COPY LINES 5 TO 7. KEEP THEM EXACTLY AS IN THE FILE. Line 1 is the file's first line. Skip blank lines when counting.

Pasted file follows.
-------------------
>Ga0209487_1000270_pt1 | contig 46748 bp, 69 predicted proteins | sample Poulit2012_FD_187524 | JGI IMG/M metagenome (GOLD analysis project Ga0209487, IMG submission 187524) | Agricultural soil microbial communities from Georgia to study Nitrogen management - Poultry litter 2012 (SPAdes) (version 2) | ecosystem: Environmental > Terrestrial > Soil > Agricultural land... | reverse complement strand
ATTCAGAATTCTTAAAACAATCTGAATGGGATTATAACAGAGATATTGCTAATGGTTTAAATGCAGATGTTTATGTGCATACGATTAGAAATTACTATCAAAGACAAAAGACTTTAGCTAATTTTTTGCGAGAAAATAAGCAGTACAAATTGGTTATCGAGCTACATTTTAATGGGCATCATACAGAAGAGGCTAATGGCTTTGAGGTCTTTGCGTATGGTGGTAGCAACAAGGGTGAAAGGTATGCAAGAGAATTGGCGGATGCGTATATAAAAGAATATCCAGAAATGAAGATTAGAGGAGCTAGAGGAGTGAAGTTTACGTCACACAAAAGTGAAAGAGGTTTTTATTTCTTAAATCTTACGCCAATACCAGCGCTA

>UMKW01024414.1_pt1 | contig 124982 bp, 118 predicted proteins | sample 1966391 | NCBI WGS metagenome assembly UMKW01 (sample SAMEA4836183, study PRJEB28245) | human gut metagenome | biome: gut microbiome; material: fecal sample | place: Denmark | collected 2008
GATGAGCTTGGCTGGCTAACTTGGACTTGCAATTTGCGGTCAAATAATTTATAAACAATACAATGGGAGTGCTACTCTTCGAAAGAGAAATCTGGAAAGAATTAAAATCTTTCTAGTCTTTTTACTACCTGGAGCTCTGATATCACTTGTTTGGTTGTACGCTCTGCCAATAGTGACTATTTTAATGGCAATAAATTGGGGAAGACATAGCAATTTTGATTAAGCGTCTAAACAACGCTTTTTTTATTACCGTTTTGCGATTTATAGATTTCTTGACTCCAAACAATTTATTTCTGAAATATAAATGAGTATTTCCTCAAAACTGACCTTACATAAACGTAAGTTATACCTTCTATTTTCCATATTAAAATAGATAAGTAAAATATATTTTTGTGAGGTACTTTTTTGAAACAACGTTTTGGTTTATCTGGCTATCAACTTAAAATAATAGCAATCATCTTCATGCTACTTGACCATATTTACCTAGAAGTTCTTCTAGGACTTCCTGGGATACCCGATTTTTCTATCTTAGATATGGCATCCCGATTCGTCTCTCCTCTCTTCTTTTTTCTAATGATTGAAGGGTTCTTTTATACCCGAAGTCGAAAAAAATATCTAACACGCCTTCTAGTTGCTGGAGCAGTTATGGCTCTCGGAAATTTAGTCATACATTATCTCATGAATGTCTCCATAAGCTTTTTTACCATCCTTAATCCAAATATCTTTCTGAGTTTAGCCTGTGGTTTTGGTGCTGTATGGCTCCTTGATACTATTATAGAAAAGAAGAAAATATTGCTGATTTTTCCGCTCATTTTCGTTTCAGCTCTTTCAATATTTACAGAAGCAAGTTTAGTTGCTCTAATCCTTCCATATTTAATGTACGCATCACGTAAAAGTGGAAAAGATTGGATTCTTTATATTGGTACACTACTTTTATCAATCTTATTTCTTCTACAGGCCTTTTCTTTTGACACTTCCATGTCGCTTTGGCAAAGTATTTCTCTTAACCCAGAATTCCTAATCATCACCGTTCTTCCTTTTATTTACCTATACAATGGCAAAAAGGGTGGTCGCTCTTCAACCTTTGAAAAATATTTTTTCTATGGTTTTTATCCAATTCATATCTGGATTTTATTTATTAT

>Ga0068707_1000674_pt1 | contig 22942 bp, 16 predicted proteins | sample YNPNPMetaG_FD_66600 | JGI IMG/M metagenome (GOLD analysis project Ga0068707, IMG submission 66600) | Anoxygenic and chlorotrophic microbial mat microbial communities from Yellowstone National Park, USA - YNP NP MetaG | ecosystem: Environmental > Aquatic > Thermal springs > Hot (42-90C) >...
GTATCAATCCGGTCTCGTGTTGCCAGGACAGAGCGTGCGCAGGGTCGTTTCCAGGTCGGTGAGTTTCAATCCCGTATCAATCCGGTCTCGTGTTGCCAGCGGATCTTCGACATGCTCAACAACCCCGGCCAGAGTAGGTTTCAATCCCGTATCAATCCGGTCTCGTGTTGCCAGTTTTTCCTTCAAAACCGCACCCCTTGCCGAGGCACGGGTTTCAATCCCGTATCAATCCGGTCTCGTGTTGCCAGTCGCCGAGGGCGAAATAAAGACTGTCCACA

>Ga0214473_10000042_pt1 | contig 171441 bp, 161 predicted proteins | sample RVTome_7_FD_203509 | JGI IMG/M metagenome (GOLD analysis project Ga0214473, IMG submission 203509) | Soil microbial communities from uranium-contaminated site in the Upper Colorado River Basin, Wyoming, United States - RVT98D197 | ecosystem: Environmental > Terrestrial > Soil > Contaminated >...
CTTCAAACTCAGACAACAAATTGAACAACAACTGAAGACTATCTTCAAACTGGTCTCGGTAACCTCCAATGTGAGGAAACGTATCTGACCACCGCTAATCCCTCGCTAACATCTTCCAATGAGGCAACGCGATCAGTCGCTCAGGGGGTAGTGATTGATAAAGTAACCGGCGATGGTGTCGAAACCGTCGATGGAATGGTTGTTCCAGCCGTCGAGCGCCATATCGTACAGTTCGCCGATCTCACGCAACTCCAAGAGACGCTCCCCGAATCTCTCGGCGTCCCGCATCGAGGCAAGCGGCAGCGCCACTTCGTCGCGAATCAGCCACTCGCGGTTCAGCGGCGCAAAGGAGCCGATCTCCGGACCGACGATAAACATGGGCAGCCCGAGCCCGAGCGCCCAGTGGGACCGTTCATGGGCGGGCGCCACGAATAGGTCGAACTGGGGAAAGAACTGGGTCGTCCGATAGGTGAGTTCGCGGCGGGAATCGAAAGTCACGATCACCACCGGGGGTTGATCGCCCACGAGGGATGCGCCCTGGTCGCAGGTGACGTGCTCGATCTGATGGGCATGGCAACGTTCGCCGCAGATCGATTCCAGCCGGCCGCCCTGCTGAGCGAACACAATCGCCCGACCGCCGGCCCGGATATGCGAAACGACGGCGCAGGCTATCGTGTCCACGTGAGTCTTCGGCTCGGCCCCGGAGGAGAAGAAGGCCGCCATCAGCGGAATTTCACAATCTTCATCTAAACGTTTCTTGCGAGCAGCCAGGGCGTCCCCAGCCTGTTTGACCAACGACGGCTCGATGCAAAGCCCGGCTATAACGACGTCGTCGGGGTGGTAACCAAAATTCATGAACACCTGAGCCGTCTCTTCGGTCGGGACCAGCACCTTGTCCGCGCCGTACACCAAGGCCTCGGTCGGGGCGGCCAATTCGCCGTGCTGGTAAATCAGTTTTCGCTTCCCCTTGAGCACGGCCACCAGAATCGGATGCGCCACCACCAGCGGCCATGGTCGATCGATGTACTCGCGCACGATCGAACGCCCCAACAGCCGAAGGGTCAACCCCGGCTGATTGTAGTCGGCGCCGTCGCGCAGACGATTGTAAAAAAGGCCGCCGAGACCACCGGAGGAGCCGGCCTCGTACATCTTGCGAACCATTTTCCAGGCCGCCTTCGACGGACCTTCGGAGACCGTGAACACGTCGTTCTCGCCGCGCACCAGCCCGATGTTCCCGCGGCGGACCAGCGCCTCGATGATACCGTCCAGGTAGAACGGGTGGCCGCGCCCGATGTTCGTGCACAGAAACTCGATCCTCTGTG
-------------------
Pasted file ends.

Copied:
>Ga0068707_1000674_pt1 | contig 22942 bp, 16 predicted proteins | sample YNPNPMetaG_FD_66600 | JGI IMG/M metagenome (GOLD analysis project Ga0068707, IMG submission 66600) | Anoxygenic and chlorotrophic microbial mat microbial communities from Yellowstone National Park, USA - YNP NP MetaG | ecosystem: Environmental > Aquatic > Thermal springs > Hot (42-90C) >...
GTATCAATCCGGTCTCGTGTTGCCAGGACAGAGCGTGCGCAGGGTCGTTTCCAGGTCGGTGAGTTTCAATCCCGTATCAATCCGGTCTCGTGTTGCCAGCGGATCTTCGACATGCTCAACAACCCCGGCCAGAGTAGGTTTCAATCCCGTATCAATCCGGTCTCGTGTTGCCAGTTTTTCCTTCAAAACCGCACCCCTTGCCGAGGCACGGGTTTCAATCCCGTATCAATCCGGTCTCGTGTTGCCAGTCGCCGAGGGCGAAATAAAGACTGTCCACA

>Ga0214473_10000042_pt1 | contig 171441 bp, 161 predicted proteins | sample RVTome_7_FD_203509 | JGI IMG/M metagenome (GOLD analysis project Ga0214473, IMG submission 203509) | Soil microbial communities from uranium-contaminated site in the Upper Colorado River Basin, Wyoming, United States - RVT98D197 | ecosystem: Environmental > Terrestrial > Soil > Contaminated >...